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Wine bottles

Napa County continues to lead the American wine industry in the value of its direct-to-consumer marketing.

“Napa is still king when it comes to price per bottle,” said Kent Nowlin, general manager of Sovos ShipCompliant, speaking at an industry conference last week.

The forthcoming annual DTC Wine Shipping Report shows that the average bottle shipped by Napa County producers in 2016 was worth about $62, around 60 percent above the industry average of $38.69. According to the report, the region shipped more than 1.5 million cases of wine directly to consumers in 2016.

Direct-to-consumer sales are generally those that occur outside the traditional distributorship and store networks, via mailing lists, wine clubs, the Internet and carry-out purchases at a tasting room. The total potentially surpassed the $1 billion mark in DTC sales from Napa wineries for the second consecutive year.

Winemakers say the DTC market is increasingly important to their livelihood since the number of distributorships has declined while the number of wineries across the world has exploded, making it harder for vintners to secure precious shelf space in stores and on wine lists.

Wine marketers and producers gathered Thursday at the 10th annual Direct to Consumer Wine Symposium, a summit for the direct wine marketing and sales industry held this week in Concord, to discuss the state of the industry.

Overall, the DTC industry saw its largest growth to date last year, with more than 5 million cases shipped for a total value of $2.3 billion. Both statistics were “major milestones,” Nowlin said.

The DTC market has exploded in recent years as more states have allowed alcohol producers to ship directly to homes, bypassing the traditional distributorships.

Pennsylvania, one of the largest but most restrictive states, finally agreed to allow direct shipments last August, after years of tightly controlling wine sales through a chain of state-run stores.

In little more than five months since the law took effect, more than 800 wineries across the country have been licensed by the Pennsylvania Liquor Control Board to ship wine into the state. Licensed wineries with a foothold in Pennsylvania range from from Romulus, New York to Walla Walla, Washington and even include Volcano Winery in Hawaii and Trump Winery in Charlottesville, Virginia. But as of this week, more than one third of the registered wineries are based in Napa Valley.

St. Supery Estate Vineyards and Winery received its license to ship into Pennsylvania on Dec. 29, said CEO Emma Swain. “We had people ready to get their orders shipped that day.”

Included among the more than 270 Napa Valley wineries now registered to ship in Pennsylvania are hallmarks like Stags Leap, Schramsberg, Opus One, and Screaming Eagle, as well as producers running the gamut of size and price from Angwin to the Carneros region.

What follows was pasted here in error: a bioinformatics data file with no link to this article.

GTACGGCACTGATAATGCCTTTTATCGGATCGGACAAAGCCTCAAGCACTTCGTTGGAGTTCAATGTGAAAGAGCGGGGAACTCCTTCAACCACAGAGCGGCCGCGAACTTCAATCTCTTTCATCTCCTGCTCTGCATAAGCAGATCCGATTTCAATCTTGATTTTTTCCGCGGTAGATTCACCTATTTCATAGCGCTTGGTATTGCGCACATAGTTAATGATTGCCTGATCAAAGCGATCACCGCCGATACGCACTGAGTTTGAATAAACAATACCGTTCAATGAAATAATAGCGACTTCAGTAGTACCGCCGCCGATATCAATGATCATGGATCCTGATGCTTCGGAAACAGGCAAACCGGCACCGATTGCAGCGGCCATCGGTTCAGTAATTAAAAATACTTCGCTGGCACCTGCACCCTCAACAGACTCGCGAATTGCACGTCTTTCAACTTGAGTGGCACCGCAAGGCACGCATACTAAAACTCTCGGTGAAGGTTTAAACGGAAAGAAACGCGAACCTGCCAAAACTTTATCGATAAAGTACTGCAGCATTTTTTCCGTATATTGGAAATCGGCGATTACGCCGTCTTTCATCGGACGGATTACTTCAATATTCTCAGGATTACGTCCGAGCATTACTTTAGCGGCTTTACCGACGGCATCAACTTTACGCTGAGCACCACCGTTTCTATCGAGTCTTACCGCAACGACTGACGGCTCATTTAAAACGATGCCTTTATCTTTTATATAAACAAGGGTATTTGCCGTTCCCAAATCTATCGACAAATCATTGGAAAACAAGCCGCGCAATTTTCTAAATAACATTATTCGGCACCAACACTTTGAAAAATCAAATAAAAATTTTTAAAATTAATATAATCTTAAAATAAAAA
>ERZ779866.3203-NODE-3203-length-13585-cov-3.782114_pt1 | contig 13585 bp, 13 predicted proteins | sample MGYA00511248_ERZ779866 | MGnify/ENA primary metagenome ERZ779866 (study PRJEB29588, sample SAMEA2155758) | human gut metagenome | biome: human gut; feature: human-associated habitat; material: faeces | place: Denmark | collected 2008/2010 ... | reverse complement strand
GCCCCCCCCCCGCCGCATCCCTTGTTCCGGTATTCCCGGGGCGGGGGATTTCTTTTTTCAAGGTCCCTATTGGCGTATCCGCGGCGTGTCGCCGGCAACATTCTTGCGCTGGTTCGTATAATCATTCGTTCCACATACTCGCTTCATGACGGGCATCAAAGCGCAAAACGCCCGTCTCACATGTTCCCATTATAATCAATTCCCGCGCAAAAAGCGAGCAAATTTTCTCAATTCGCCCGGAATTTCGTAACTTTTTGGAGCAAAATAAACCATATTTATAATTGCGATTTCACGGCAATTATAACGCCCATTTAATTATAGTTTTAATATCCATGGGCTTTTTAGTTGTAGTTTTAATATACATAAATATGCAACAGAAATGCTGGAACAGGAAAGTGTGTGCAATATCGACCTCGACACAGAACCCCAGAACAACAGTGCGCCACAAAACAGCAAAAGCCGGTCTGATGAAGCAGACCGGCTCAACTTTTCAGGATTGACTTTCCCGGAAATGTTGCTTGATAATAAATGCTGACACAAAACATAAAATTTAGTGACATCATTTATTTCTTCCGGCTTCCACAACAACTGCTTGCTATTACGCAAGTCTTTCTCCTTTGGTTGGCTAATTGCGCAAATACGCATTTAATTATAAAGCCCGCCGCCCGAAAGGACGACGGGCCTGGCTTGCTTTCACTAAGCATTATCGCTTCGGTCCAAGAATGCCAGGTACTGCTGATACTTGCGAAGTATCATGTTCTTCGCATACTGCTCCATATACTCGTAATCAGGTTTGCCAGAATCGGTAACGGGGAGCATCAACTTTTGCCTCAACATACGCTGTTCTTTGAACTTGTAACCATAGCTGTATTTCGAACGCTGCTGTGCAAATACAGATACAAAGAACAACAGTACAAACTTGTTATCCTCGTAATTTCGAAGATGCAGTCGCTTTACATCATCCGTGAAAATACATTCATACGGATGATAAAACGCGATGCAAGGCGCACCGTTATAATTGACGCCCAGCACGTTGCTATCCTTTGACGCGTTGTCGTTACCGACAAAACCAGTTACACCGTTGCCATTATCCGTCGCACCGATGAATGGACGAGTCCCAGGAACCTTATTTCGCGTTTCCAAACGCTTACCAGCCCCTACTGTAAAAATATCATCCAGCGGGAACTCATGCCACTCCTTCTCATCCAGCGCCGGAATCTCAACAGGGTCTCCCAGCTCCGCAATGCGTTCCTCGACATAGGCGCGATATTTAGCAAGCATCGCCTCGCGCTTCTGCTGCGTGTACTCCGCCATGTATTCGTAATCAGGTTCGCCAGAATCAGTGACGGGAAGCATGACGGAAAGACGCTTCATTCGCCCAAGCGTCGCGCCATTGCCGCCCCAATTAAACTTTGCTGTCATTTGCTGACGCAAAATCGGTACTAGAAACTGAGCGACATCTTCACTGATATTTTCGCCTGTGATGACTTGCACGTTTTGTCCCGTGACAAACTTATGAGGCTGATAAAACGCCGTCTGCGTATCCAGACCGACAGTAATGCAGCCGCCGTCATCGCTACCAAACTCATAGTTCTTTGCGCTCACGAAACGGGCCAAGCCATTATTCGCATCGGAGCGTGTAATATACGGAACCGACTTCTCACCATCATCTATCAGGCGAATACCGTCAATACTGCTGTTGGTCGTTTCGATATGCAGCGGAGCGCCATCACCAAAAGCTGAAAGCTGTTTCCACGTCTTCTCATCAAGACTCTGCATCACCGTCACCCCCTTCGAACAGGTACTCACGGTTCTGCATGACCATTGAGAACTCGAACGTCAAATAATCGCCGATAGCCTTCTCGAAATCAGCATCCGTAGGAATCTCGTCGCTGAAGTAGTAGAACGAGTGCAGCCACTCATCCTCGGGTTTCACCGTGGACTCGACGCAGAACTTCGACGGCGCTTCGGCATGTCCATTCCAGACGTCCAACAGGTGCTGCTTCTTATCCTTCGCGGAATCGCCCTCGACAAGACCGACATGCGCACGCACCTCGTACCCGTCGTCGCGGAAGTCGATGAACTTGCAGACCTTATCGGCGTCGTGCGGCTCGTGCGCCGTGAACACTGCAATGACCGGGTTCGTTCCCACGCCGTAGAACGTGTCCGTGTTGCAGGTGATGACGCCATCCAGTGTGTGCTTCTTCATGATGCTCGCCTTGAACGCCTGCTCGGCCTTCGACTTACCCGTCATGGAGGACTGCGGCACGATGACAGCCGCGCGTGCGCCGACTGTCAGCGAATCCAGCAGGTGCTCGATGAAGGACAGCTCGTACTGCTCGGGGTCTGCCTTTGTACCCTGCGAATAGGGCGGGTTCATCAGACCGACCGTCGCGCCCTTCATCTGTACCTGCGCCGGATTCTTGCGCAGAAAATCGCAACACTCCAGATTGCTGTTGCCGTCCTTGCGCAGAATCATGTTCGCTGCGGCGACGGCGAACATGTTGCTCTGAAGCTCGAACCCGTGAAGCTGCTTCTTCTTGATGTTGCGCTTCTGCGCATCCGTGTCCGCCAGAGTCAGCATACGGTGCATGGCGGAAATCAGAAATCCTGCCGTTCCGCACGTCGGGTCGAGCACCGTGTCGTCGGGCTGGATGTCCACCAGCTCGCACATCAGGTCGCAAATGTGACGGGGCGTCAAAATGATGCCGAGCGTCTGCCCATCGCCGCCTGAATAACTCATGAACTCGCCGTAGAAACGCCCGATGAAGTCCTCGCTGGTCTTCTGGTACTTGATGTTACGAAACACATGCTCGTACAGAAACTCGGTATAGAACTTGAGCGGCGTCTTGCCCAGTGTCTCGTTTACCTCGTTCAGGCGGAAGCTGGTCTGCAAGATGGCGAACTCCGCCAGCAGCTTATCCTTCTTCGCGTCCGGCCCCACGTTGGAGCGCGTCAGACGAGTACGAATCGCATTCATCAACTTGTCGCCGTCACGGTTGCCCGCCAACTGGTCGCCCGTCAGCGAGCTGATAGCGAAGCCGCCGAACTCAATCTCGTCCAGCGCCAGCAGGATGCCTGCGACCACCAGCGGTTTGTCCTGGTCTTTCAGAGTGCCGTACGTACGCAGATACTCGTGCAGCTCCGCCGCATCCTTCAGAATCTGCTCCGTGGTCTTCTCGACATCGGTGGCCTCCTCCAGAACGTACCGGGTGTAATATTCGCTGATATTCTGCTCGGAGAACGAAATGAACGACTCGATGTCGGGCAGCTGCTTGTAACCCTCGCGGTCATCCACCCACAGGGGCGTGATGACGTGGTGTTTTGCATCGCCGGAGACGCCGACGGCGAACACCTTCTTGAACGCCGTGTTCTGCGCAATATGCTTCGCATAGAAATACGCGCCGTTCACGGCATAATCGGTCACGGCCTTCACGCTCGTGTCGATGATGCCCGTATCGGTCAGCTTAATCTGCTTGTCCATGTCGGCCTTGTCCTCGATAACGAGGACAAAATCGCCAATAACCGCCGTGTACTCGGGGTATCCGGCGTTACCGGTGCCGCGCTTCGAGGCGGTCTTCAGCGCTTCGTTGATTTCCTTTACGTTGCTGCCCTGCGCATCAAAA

“Direct shipping is crucial to our business and engaging with those who have visited the winery by providing wines they would not otherwise be able to receive enables us to be a profitable agricultural based business,” Swain also wrote in an email this week.

Also speaking at the DTC Symposium, Steve Gross, Vice President of State Relations at Wine Institute, offered a review of the changes to state laws affecting direct shipping in 2016, noting that the Pennsylvania law caught him off guard.

“I’ve been doing this for 30 years,” Gross told attendees. “If you had told me from the start that Pennsylvania was going to open, I would have been surprised.”

Passage of the Pennsylvania law came as perhaps last year’s most significant victory for the DTC industry, Gross said. The law, which made Pennsylvania the 44th state to allow direct shipments, lets wine buyers receive up to 36 cases of wine per year from a licensed winery.

“This is going to open up a big avenue into what was the largest remaining population state that was still hanging on with their prohibitive shipping,” Gross said, pointing out that prior to the law a little more than 90 percent of the U.S. population could receive direct shipments. With Pennsylvania opened, Gross said, nearly 95 percent of the population can now have wine delivered to them.

Despite having only five months’ worth of shipping data for Pennsylvania, Nowlin said during his presentation that the state currently ranks 23rd among destination states for directly shipped wine. “We’re expecting this actually next year to be in the top ten,” Nowlin said.

“This just goes to show,” he added, “regulatory changes definitely affect the DTC shipping model.”

The DTC Wine Shipping Report will be issued later this month, featuring the complete data compiled by Wines and Vines and Sovos ShipCompliant for the past year.

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Wine Reporter / Copy Editor

Henry Lutz covers the local wine industry. He has been a reporter and copy editor for the Register since 2016.